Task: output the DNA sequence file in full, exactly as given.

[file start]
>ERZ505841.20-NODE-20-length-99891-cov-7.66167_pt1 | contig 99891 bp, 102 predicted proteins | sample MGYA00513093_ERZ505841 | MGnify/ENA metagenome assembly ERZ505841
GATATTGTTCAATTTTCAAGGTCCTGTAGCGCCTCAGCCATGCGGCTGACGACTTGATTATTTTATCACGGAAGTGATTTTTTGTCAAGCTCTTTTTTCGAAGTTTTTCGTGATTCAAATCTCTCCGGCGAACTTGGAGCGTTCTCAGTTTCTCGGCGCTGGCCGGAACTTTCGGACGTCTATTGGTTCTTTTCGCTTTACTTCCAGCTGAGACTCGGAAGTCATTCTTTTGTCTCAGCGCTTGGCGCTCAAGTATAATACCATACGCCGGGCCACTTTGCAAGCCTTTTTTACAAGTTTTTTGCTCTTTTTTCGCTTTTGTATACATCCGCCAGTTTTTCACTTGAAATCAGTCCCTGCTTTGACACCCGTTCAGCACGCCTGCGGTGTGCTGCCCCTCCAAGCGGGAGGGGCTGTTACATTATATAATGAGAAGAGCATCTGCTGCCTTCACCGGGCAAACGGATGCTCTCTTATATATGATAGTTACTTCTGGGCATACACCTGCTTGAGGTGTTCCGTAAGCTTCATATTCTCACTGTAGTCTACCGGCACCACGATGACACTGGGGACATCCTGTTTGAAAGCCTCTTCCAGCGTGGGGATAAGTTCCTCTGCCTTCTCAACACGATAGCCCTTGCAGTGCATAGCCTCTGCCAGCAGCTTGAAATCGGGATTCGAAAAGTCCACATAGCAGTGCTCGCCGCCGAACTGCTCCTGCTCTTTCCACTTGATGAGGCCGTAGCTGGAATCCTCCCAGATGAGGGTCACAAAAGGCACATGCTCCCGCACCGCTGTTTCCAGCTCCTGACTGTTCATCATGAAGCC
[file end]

>ERZ505841.20-NODE-20-length-99891-cov-7.66167_pt1 | contig 99891 bp, 102 predicted proteins | sample MGYA00513093_ERZ505841 | MGnify/ENA metagenome assembly ERZ505841
GATATTGTTCAATTTTCAAGGTCCTGTAGCGCCTCAGCCATGCGGCTGACGACTTGATTATTTTATCACGGAAGTGATTTTTTGTCAAGCTCTTTTTTCGAAGTTTTTCGTGATTCAAATCTCTCCGGCGAACTTGGAGCGTTCTCAGTTTCTCGGCGCTGGCCGGAACTTTCGGACGTCTATTGGTTCTTTTCGCTTTACTTCCAGCTGAGACTCGGAAGTCATTCTTTTGTCTCAGCGCTTGGCGCTCAAGTATAATACCATACGCCGGGCCACTTTGCAAGCCTTTTTTACAAGTTTTTTGCTCTTTTTTCGCTTTTGTATACATCCGCCAGTTTTTCACTTGAAATCAGTCCCTGCTTTGACACCCGTTCAGCACGCCTGCGGTGTGCTGCCCCTCCAAGCGGGAGGGGCTGTTACATTATATAATGAGAAGAGCATCTGCTGCCTTCACCGGGCAAACGGATGCTCTCTTATATATGATAGTTACTTCTGGGCATACACCTGCTTGAGGTGTTCCGTAAGCTTCATATTCTCACTGTAGTCTACCGGCACCACGATGACACTGGGGACATCCTGTTTGAAAGCCTCTTCCAGCGTGGGGATAAGTTCCTCTGCCTTCTCAACACGATAGCCCTTGCAGTGCATAGCCTCTGCCAGCAGCTTGAAATCGGGATTCGAAAAGTCCACATAGCAGTGCTCGCCGCCGAACTGCTCCTGCTCTTTCCACTTGATGAGGCCGTAGCTGGAATCCTCCCAGATGAGGGTCACAAAAGGCACATGCTCCCGCACCGCTGTTTCCAGCTCCTGACTGTTCATCATGAAGCC